UC applications slow down for fall 2023. Will Californians get a better shot at admission?
After two years of record growth, the University of California received a smaller number of applications for fall 2023, with state students holding steady but nonresidents declining, according to preliminary data released Friday.
Overall, UC drew 206,405 applications for first-year seats, a 2% decline from last year, with international students accounting for the steepest drop. The number of California first-year applicants stayed essentially flat overall at 132,226 — increasing at six of the nine UC undergraduate campuses and slightly declining at UCLA, UC Davis and UC Merced.
But as UC plans to increase the enrollment of California undergraduates by 4,200 this fall under an agreement with Gov. Gavin Newsom, the chance of admission may be a tad better. Although campuses won’t release their admission decisions until next month, they accepted a record number of California first-year students last year, while significantly narrowing entry to out-of-state and international applicants amid demands to preserve seats for state residents.
Campuses expect to continue that trend this year. UCLA, UC San Diego and UC Berkeley are again planning to swap out about 900 nonresident students, giving those seats to Californians, under a deal with Newsom and legislators to make up losses in the higher tuition paid by out-of-state and international students.
Despite the dip for fall 2023, the number of first-year applications is still higher than it was in 2021, the start of a two-year record surge that campus officials largely attribute to the elimination of standardized testing requirements for admission. Six of the 10 most applied to universities in the nation are UC campuses.
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“The University of California received an impressive number of applications for admission from prospective students this year. This is a testament to the University’s continued reputation as a premier center of higher learning,” UC President Michael V. Drake said in a statement. “A UC education prepares students for the future, positions them for expanded opportunities and encourages them to have a positive impact on their communities.”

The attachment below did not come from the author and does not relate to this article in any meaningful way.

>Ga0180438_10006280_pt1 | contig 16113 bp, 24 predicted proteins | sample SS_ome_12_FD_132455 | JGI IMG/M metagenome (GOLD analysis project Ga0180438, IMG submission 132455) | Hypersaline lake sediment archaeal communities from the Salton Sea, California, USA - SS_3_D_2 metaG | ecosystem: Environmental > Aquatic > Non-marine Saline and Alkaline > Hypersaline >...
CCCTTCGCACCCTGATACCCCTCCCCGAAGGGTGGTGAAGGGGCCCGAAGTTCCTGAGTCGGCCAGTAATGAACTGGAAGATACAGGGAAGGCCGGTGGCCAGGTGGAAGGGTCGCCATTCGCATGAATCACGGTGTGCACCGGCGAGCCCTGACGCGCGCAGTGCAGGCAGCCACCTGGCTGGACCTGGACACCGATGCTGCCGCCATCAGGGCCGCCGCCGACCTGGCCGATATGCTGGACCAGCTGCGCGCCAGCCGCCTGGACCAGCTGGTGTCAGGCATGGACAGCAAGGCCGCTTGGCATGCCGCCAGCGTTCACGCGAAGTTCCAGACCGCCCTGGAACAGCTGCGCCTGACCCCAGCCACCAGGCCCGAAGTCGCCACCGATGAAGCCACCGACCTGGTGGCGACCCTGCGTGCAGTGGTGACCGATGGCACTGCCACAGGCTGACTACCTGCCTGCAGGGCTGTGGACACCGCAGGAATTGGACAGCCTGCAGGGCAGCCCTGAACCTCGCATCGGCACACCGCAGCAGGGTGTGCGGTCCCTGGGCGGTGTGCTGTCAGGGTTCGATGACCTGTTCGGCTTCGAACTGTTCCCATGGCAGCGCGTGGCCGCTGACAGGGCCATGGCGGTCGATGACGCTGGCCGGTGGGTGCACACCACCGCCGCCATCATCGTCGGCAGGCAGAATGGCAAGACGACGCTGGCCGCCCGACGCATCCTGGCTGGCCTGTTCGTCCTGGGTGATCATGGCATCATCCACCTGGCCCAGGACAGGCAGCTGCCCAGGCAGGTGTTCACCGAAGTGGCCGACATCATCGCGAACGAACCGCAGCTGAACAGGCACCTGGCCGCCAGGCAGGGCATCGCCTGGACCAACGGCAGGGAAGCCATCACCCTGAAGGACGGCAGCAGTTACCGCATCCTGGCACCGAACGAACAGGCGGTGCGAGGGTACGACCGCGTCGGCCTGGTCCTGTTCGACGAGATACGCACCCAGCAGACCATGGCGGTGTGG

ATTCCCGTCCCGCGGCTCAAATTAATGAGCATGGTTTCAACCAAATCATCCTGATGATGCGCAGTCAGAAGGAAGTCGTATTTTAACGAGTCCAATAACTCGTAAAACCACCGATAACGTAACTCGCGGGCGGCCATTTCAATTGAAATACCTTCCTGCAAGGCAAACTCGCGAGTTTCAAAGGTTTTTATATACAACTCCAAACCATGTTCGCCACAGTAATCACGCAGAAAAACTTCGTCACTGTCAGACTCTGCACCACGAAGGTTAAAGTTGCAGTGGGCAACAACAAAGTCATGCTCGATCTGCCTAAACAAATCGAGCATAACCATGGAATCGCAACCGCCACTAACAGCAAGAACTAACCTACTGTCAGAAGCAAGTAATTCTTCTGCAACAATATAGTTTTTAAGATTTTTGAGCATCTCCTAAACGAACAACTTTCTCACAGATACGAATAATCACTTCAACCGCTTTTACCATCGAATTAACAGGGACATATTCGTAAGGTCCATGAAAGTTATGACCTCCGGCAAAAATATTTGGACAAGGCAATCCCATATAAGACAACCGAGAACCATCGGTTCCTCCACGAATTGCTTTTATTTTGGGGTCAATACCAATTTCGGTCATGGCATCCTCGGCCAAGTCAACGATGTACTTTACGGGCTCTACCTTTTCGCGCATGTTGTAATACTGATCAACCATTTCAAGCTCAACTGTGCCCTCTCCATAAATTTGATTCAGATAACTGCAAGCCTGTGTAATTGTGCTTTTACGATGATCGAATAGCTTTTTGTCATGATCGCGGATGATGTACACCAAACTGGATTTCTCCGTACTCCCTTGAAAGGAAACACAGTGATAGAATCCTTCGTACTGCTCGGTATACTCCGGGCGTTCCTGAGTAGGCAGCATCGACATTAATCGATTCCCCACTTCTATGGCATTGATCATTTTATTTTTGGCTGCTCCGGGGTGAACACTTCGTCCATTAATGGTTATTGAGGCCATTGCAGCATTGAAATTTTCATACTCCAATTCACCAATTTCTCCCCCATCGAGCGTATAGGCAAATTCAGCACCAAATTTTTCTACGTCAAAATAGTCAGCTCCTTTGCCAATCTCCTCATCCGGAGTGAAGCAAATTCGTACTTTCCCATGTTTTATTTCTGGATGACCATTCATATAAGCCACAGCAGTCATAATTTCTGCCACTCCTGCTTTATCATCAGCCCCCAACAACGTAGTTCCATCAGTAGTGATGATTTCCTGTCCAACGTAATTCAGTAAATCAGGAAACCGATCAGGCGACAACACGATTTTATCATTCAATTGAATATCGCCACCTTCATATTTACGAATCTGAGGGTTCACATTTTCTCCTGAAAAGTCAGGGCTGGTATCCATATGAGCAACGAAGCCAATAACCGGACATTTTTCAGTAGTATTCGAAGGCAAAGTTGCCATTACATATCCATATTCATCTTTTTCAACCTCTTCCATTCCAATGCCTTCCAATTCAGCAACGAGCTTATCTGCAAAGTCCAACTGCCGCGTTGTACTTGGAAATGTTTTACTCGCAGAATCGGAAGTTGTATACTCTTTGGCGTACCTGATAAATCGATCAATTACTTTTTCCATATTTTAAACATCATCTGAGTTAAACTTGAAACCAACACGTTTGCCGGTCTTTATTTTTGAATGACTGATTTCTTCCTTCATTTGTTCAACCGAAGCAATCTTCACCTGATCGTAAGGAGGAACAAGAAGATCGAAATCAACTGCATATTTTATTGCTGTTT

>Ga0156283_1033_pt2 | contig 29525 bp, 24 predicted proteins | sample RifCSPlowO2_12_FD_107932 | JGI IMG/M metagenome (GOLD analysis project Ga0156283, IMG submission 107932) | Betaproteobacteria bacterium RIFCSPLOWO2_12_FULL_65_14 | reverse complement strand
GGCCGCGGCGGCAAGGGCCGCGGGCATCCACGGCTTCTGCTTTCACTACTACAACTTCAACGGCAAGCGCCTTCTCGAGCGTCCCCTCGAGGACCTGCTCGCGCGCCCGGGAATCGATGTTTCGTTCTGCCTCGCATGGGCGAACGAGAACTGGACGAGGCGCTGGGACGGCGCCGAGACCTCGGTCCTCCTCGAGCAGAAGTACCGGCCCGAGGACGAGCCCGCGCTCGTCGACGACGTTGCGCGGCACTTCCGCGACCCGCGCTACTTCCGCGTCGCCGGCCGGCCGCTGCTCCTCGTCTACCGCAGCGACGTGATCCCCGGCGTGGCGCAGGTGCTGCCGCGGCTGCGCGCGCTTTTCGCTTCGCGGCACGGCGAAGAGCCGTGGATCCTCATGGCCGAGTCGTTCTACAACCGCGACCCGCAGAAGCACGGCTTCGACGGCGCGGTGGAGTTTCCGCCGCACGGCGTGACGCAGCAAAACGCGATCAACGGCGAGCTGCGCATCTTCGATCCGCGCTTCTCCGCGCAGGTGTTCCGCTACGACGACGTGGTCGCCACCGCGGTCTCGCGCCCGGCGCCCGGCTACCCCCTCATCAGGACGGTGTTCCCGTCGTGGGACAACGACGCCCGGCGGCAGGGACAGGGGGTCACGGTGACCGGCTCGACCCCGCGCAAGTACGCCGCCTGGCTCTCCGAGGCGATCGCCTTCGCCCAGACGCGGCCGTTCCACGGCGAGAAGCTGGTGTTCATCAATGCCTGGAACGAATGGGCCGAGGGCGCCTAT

But the high demand has meant lower admission rates, especially at the most popular campuses.
Admission rates for California first-year students declined at UC Berkeley to 14.5% for fall 2022 from 16.9% the previous year. They dropped even lower at UCLA, to 9.2% from 9.9% during that same period. Systemwide, admission rates for California students declined to 64.4% last fall from 65.7% the previous year.
Among California first-year applicants for fall 2023, Latinos again made up the largest share at 39%, followed by Asians at 31%, white applicants at 21%, Black students at 6% and American Indians and Pacific Islanders at 1% or less. Those proportions are roughly similar to last year, with a slight increase for Latinos and a small decline for Black students.
And the significant decrease in transfer student applicants that began during the pandemic has slowed. Transfer student applications dipped to 39,363 for fall 2023 — a 2.4% decline from last year compared with a 12.6% drop between 2021 and 2022, when the pandemic brought plunging enrollment in California community colleges.
UC San Diego and UC Berkeley managed to increase their California transfer applicants for fall 2023 — a key focus of state policymakers who are pushing to simplify the process from community colleges to UC campuses.
Jim Rawlins, UC San Diego associate vice chancellor of enrollment management, said the campus strengthened efforts to make sure community college students and counselors understood the coursework needed to apply to certain majors. The campus also extended the application deadline from November to January — resulting in about 100 additional applicants.
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“If little steps like that help a few students, then great, that’s our doing our part as good neighbors to the community colleges,” Rawlins said. “And the feedback we got from them suggests that’s really, really helpful.”
UC Berkeley also drew slightly more California first-year and transfer applicants for fall 2023 — 72,656 and 16,112, respectively. The campus decided to step up recruiting events in more regions of California even during the pandemic, when many institutions pulled back, admissions officials said. One event, “Power in Community,” brought underserved students from Northern California to campus to hear from administrators and others about financial aid, support services and student groups.